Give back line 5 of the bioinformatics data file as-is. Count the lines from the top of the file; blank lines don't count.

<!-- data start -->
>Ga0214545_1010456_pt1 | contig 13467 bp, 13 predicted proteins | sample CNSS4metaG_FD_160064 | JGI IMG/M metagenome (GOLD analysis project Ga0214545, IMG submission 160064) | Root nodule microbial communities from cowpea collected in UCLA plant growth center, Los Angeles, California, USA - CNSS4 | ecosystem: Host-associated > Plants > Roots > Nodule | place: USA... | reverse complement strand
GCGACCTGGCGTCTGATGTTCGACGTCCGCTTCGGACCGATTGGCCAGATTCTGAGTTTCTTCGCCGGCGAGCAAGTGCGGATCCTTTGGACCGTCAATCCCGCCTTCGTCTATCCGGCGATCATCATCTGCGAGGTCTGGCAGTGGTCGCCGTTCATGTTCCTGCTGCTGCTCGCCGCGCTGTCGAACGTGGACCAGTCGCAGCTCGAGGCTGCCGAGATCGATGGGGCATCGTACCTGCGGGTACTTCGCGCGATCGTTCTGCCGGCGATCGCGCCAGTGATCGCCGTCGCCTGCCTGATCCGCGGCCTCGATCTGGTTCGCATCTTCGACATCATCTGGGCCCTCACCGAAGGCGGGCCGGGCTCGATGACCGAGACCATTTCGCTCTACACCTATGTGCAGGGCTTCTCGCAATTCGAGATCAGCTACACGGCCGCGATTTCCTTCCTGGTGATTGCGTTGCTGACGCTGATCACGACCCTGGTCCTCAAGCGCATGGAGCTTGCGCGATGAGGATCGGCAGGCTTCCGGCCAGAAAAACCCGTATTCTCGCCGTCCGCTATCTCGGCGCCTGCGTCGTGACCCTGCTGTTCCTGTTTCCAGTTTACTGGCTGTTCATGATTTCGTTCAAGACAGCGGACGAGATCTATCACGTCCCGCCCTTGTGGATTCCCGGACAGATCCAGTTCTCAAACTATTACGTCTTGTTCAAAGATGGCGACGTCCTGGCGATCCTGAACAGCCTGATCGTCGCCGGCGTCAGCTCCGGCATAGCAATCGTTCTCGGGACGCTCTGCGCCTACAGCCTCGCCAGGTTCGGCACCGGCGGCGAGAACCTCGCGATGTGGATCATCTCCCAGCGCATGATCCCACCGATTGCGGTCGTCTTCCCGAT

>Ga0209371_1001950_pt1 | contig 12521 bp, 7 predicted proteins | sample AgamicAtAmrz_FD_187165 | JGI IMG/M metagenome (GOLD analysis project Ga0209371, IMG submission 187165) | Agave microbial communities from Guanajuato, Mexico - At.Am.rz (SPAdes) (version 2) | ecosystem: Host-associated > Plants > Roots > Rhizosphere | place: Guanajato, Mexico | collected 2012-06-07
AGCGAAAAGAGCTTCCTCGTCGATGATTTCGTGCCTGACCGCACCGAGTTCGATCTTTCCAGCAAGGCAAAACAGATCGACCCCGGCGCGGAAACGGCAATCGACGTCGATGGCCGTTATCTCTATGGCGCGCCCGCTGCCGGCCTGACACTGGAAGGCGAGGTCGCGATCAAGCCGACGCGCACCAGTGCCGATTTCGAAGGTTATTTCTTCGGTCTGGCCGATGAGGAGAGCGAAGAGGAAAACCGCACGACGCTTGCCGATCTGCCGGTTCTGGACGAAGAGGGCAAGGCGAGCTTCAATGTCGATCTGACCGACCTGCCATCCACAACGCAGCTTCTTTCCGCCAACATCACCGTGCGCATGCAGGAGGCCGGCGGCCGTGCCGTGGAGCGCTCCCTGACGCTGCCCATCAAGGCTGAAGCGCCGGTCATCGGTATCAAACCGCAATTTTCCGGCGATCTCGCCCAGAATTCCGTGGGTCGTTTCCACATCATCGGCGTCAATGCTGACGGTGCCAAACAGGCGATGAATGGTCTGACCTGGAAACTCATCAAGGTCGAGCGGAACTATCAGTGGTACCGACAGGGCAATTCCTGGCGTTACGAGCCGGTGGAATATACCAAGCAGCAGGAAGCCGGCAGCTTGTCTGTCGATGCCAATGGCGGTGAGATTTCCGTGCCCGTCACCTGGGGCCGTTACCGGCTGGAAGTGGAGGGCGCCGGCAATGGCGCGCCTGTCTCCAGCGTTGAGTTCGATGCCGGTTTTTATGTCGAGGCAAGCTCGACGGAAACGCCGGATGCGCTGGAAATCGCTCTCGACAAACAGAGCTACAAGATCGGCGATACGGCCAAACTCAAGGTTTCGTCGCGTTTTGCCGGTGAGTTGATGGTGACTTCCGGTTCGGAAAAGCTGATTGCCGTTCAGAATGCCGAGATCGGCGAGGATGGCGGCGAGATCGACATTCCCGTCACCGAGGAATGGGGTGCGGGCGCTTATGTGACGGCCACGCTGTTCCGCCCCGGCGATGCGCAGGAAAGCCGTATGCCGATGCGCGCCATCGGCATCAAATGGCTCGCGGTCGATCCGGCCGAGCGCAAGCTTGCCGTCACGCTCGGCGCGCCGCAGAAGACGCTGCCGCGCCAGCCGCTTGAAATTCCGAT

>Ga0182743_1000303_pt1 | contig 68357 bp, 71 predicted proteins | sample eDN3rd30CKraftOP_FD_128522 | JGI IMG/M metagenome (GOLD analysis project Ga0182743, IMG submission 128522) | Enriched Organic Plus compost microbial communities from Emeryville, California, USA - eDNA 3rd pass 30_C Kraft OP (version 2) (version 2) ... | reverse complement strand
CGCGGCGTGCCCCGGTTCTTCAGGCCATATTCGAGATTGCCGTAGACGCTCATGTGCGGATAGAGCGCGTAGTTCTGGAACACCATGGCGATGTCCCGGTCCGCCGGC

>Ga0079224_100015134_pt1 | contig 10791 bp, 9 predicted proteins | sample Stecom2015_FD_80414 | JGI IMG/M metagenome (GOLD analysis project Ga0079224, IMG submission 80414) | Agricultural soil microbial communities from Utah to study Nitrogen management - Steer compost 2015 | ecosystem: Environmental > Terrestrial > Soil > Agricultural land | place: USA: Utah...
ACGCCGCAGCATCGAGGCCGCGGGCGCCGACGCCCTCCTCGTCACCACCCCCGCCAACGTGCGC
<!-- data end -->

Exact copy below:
>Ga0182743_1000303_pt1 | contig 68357 bp, 71 predicted proteins | sample eDN3rd30CKraftOP_FD_128522 | JGI IMG/M metagenome (GOLD analysis project Ga0182743, IMG submission 128522) | Enriched Organic Plus compost microbial communities from Emeryville, California, USA - eDNA 3rd pass 30_C Kraft OP (version 2) (version 2) ... | reverse complement strand